Race and Ethnic Conflict: Contending Views on Prejudice, Discrimination, and Ethnoviolence

By Fred L. Pincus; Howard J. Ehrlich | Go to book overview
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24
"New Racism" and
Old Dogmatism

THOMAS SOWELL

Increasing hostility toward blacks and other racial minorities on college campuses has become so widespread that the term "the new racism" has been coined to describe it. For example, a dean at Middlebury College in Vermont reported that-- for the first time in 19 years--she was now being asked by white students not to assign them black room mates. There have been reports of similar trends in attitudes elsewhere. A professor at the University of California at Berkeley observed: "I've been teaching at U.C. Berkeley now for 18 years and it's only within the last three or four years that I've seen racist graffiti for the first time." Another Berkeley professor, recalling support for the civil rights movement on the campuses of the 1960s and 1970s, commented: "Twenty years later, what have we got? Hate mail and racist talk."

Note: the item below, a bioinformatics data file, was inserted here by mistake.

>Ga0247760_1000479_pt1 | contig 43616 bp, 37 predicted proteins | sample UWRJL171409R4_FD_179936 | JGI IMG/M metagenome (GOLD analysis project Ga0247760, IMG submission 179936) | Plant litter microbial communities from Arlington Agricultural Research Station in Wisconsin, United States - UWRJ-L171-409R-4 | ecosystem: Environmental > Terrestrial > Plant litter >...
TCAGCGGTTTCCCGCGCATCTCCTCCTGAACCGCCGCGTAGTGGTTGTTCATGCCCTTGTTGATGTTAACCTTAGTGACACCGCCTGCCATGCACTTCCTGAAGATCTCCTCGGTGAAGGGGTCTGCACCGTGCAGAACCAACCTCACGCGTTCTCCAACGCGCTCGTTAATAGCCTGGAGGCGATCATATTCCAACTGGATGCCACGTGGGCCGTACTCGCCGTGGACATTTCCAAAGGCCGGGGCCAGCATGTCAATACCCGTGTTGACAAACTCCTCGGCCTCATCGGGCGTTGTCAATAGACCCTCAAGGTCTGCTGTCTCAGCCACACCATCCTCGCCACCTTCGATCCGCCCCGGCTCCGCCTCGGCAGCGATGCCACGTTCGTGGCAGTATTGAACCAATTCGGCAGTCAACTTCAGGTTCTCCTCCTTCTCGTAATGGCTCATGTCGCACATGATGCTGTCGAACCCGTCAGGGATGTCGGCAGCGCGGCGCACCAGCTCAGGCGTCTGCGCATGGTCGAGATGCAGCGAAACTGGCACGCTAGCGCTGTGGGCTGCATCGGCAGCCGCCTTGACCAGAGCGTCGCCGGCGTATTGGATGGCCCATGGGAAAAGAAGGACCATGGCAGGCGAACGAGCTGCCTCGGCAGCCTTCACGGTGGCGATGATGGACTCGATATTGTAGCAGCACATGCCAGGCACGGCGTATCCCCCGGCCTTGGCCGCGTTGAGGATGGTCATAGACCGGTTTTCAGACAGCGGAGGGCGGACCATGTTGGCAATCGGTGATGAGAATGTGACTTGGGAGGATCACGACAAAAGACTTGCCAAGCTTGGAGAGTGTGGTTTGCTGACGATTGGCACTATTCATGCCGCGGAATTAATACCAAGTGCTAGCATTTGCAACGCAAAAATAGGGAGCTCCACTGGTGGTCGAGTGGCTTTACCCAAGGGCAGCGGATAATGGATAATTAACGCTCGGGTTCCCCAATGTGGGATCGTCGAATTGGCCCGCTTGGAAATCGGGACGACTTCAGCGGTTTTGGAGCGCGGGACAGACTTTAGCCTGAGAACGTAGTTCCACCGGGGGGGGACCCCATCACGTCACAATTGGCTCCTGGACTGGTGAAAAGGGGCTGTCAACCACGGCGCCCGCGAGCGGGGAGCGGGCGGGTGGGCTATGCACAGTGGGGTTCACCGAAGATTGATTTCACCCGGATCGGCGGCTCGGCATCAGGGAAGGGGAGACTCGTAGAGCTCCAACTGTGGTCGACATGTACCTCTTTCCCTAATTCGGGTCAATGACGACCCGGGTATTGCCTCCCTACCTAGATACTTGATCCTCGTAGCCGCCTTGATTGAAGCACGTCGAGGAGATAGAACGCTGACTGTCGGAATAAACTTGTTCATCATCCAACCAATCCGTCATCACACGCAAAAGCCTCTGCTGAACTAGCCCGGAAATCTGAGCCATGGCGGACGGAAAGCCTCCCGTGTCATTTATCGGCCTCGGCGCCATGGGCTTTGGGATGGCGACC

Much uglier incidents, including outright violence, have erupted on many campuses where such behavior was unheard of, just a decade or two earlier. At the University of Massachusetts, for example, white students beat up a black student in 1986 and a large mob of whites chased about 20 blacks. A well-known college guide quotes a Tufts University student as saying, "many of my friends wouldn't care if they never saw a black person again in their lives."

Racism, as such, is not new. What is new are the frequency, the places, and the class of people involved in an unprecedented escalation of overt racial hostility among middle-class young people, on predominantly liberal or radical campuses. Painful and ugly as these episodes are, they should not be surprising. . . .

The passing years have seen an ever-widening double standard of behavior, by race, on many campuses. At the University of California at Berkeley, for example, when some partying fraternity members pinned a confederate flag outside the frat house, the administration imposed "sensitivity" training on the whole fraternity and asked them to seek more minority members, but it took a very different view when the feelings of Jewish students were involved:

____________________
Editors' note: Footnotes deleted. See original source for documentation.

-291-

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